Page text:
Beware Hurricane Bachmann

The pressure group Climate Name Change has published an hilarious video on YouTube, imagining a world where the World Meteorological Organisation names extreme storms not after everyday, innocent people (thereby tarring their names by association with devastating natural disasters), but instead after some of the more intractable anti-science climate change deniers currently serving in the US Congress:

 

I must say, I do quite like the idea of a Hurricane Bachmann or a Tropical Storm Steve King:

“Senator Marco Rubio is expected to pound the eastern seaboard sometime early tonight”

or

“Now, Michele Bachmann is on the way folks, and specifically the eye of Michele Bachmann will be hitting Florida in a few hours”

This is not to say that I am totally intolerant of climate change skeptics. I can certainly appreciate the potentially distorting effects of groupthink in the scientific community, and at a stretch I can see how some of the data points, correlations and trajectories may have been exaggerated to better fit a pre-ordained narrative, intentionally or not.

What I have no time for, however, are the mouth-breathing troglodytes – serving Republican members of the U.S. Congress – who talk about dinosaur flatulence or a literal interpretation of the Bible’s account of Noah’s flood as a way of trying to discredit scientific evidence. All in the cause, they innocently protest, of “having a fair debate about the issues”.

Semi-Partisan Sam says “no” to all of that.

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Budget 2013 Drinking Game – The Results

Well, Budget 2013 is now behind us, though the frenzied analysis continues unabated.

We heard George Osborne’s more-of-the-same speech.

We heard Ed Miliband’s “I would do roughly the same, but make things slightly worse” rebuttal (despite the deputy speaker’s unfortunate rhetorical question asking Labour backbenchers why they didn’t want to hear their own leader).

It’s time to check our scorecards and see how we fared in the Semi-Partisan Budget 2013 Drinking Game!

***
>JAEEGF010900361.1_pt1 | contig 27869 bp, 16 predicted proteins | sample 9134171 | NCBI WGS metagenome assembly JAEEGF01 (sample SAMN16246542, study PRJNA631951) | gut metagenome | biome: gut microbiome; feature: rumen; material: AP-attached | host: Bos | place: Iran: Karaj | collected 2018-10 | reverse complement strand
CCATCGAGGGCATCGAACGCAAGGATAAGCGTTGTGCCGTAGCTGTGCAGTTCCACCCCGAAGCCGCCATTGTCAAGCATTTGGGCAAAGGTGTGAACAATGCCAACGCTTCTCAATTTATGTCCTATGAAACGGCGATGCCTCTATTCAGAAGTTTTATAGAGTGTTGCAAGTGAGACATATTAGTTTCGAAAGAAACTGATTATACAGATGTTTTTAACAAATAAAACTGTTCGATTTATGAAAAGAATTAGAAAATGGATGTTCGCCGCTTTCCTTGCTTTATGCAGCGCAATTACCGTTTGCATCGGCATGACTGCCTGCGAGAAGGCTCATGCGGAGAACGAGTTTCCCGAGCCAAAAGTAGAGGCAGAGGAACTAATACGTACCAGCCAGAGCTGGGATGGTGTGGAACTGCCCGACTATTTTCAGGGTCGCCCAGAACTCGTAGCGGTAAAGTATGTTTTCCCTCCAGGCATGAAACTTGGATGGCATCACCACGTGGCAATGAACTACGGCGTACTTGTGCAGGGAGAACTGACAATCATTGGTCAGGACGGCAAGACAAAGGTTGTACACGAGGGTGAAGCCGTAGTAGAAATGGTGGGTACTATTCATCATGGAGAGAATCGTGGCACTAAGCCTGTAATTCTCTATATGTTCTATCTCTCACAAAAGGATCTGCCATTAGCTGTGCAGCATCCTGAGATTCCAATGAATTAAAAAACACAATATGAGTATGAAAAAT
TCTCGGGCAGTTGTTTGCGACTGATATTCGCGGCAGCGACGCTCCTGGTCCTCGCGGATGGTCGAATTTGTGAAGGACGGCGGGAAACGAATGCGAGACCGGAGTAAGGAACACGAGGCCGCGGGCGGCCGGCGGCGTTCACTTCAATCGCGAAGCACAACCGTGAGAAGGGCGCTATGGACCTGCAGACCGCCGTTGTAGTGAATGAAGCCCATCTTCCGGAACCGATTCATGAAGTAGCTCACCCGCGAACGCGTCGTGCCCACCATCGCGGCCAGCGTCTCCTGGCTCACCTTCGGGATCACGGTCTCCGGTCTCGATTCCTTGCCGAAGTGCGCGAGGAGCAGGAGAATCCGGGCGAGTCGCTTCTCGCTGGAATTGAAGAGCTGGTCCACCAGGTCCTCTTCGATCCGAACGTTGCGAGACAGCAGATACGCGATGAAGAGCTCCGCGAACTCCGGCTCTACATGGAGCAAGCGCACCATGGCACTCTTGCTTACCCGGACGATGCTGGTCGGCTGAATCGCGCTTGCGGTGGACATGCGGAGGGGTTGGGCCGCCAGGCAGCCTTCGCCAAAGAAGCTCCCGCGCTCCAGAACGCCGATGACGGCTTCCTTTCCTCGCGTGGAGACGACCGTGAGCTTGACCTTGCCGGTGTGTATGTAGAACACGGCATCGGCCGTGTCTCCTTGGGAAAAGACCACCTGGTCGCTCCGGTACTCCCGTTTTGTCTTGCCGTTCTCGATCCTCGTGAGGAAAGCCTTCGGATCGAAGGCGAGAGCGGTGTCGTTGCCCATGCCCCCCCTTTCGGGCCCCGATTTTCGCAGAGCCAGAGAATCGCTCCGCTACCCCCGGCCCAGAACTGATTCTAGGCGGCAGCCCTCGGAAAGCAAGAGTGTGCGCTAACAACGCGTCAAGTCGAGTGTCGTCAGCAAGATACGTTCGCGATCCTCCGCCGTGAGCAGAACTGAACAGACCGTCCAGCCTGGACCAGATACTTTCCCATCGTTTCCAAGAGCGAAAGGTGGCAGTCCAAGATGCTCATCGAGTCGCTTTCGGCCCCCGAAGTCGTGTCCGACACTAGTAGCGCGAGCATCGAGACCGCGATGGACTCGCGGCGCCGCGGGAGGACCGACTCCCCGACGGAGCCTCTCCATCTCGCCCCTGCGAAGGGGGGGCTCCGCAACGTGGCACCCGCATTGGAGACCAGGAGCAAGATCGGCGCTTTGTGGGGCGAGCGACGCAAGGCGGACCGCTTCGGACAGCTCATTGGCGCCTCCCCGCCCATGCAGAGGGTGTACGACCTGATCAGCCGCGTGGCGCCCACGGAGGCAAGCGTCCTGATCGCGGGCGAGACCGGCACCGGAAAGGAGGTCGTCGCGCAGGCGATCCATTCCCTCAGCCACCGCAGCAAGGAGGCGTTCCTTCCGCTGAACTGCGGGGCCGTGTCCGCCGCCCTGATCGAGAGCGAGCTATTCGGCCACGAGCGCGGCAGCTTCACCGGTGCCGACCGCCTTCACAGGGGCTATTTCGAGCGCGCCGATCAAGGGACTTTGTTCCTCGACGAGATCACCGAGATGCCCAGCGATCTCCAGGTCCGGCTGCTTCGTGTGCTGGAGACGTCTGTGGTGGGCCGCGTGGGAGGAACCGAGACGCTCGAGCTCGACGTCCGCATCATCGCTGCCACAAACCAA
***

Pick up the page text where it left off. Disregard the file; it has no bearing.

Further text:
Semi-Partisan Budget 2013 Drinking Game - The Results!
Semi-Partisan Budget 2013 Drinking Game – The Results!

 

Well, the results are in and it looks as though I have done rather well.

The most magnificent triumph, of course, was my correctly predicting that George Osborne would have a “Marco Rubio” moment mid-speech, and urgently grasp for a glass of water. I awarded myself extra points for that prognostication.

Some, of course, could not be proven one way or the other – the ridiculous rules which still govern the filming of Parliament mean that you rarely get to see a full shot, so I’m not sure who was throwing their order papers, or popcorn, or kicking the seat of the MP in front of them.

But I will take 18/25 as a good result any day. The middle square, of course – an actual sensible policy proposal – was always out of the bounds of possibility, and needless to say did not come to pass.

I hope that you had fun playing, and I would be very interested to hear of any other similar Budget (or other politically) related games that readers may know about. Please do share them in the Comments section underneath this post, or send them to me @SamHooper.

A “fiscally neutral” budget. Rearranging the deckchairs on the Titanic (to use a very tortured metaphor).

Happy Budget Day, everyone!

 

Semi-Partisan Sam

 

Tax Breaks For Gold Medals

Though neither of them have any intention of doing anything about it, in the run-up to the November elections both main political parties in America are at least making noises about the need to reform and simplify the massively complicated tax code in the United States. This is urgently needed – a thick, impenetrable layer of deductions and tax credits doled out by previous Congresses to the favoured special interests or wavering voting blocs of the day have led to an almost incomprehensible system, one which means higher marginal rates overall for everyone and one which benefits almost no one apart from the well-connected and their tax accountants.